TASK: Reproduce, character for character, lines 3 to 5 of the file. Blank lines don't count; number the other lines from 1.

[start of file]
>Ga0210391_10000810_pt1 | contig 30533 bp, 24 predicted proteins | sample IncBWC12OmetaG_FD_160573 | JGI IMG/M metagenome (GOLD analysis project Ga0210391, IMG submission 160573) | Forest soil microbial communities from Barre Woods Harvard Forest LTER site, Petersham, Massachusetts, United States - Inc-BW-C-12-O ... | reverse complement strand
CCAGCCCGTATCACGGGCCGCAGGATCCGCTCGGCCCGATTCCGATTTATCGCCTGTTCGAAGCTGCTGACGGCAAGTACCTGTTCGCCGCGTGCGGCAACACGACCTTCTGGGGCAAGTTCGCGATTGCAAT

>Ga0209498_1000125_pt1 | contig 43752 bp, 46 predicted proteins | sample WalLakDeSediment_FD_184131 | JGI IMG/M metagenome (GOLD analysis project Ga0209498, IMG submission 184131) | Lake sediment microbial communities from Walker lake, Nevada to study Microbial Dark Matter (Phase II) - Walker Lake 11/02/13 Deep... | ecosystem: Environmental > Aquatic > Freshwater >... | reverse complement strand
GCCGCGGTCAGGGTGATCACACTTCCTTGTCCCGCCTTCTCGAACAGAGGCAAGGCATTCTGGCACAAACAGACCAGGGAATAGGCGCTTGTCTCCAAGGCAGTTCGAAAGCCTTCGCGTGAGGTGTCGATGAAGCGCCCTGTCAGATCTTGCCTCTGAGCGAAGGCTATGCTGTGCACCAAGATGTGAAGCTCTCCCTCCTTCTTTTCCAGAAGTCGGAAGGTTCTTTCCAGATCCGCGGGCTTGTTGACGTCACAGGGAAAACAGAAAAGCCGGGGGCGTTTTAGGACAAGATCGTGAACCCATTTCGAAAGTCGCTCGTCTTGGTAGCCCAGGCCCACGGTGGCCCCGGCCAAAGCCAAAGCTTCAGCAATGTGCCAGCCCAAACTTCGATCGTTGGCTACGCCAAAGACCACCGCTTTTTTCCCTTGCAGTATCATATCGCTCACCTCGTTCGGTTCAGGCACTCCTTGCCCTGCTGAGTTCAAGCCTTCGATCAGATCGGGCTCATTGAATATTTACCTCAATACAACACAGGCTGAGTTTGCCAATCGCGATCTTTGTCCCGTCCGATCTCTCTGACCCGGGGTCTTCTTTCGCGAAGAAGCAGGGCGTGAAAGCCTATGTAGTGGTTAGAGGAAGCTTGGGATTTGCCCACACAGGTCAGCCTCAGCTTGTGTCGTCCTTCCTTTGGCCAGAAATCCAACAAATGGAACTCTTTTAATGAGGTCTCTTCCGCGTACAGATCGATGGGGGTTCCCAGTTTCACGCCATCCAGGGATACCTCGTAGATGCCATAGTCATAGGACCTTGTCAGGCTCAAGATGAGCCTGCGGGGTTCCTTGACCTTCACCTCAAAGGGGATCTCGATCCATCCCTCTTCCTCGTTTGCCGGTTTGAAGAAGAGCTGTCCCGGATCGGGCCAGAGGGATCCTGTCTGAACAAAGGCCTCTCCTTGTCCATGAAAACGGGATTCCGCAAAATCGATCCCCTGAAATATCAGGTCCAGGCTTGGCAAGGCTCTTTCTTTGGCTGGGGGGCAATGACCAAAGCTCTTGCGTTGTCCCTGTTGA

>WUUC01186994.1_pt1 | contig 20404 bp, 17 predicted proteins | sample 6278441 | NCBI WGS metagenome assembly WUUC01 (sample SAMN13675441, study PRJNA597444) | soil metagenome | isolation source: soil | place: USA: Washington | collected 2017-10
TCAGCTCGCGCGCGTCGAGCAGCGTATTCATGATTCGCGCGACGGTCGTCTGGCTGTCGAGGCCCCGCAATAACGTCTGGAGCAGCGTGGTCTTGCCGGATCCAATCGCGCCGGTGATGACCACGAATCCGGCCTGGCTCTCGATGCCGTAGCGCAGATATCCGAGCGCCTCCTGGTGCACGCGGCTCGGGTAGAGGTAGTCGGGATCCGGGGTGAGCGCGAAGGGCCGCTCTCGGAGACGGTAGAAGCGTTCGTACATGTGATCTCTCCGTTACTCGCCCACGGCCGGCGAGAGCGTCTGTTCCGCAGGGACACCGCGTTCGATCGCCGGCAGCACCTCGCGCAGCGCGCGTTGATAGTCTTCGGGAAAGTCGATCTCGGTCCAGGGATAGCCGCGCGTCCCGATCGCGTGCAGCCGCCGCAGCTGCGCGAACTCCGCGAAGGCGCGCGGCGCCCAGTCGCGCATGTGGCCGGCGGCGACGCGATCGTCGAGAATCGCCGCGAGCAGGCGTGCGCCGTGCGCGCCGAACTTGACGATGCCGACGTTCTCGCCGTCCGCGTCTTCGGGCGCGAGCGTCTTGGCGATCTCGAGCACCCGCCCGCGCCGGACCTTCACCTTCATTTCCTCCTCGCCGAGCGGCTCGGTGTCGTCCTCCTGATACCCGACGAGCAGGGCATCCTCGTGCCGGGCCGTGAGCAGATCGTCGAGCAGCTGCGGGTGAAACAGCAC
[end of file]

>Ga0209498_1000125_pt1 | contig 43752 bp, 46 predicted proteins | sample WalLakDeSediment_FD_184131 | JGI IMG/M metagenome (GOLD analysis project Ga0209498, IMG submission 184131) | Lake sediment microbial communities from Walker lake, Nevada to study Microbial Dark Matter (Phase II) - Walker Lake 11/02/13 Deep... | ecosystem: Environmental > Aquatic > Freshwater >... | reverse complement strand
GCCGCGGTCAGGGTGATCACACTTCCTTGTCCCGCCTTCTCGAACAGAGGCAAGGCATTCTGGCACAAACAGACCAGGGAATAGGCGCTTGTCTCCAAGGCAGTTCGAAAGCCTTCGCGTGAGGTGTCGATGAAGCGCCCTGTCAGATCTTGCCTCTGAGCGAAGGCTATGCTGTGCACCAAGATGTGAAGCTCTCCCTCCTTCTTTTCCAGAAGTCGGAAGGTTCTTTCCAGATCCGCGGGCTTGTTGACGTCACAGGGAAAACAGAAAAGCCGGGGGCGTTTTAGGACAAGATCGTGAACCCATTTCGAAAGTCGCTCGTCTTGGTAGCCCAGGCCCACGGTGGCCCCGGCCAAAGCCAAAGCTTCAGCAATGTGCCAGCCCAAACTTCGATCGTTGGCTACGCCAAAGACCACCGCTTTTTTCCCTTGCAGTATCATATCGCTCACCTCGTTCGGTTCAGGCACTCCTTGCCCTGCTGAGTTCAAGCCTTCGATCAGATCGGGCTCATTGAATATTTACCTCAATACAACACAGGCTGAGTTTGCCAATCGCGATCTTTGTCCCGTCCGATCTCTCTGACCCGGGGTCTTCTTTCGCGAAGAAGCAGGGCGTGAAAGCCTATGTAGTGGTTAGAGGAAGCTTGGGATTTGCCCACACAGGTCAGCCTCAGCTTGTGTCGTCCTTCCTTTGGCCAGAAATCCAACAAATGGAACTCTTTTAATGAGGTCTCTTCCGCGTACAGATCGATGGGGGTTCCCAGTTTCACGCCATCCAGGGATACCTCGTAGATGCCATAGTCATAGGACCTTGTCAGGCTCAAGATGAGCCTGCGGGGTTCCTTGACCTTCACCTCAAAGGGGATCTCGATCCATCCCTCTTCCTCGTTTGCCGGTTTGAAGAAGAGCTGTCCCGGATCGGGCCAGAGGGATCCTGTCTGAACAAAGGCCTCTCCTTGTCCATGAAAACGGGATTCCGCAAAATCGATCCCCTGAAATATCAGGTCCAGGCTTGGCAAGGCTCTTTCTTTGGCTGGGGGGCAATGACCAAAGCTCTTGCGTTGTCCCTGTTGA

>WUUC01186994.1_pt1 | contig 20404 bp, 17 predicted proteins | sample 6278441 | NCBI WGS metagenome assembly WUUC01 (sample SAMN13675441, study PRJNA597444) | soil metagenome | isolation source: soil | place: USA: Washington | collected 2017-10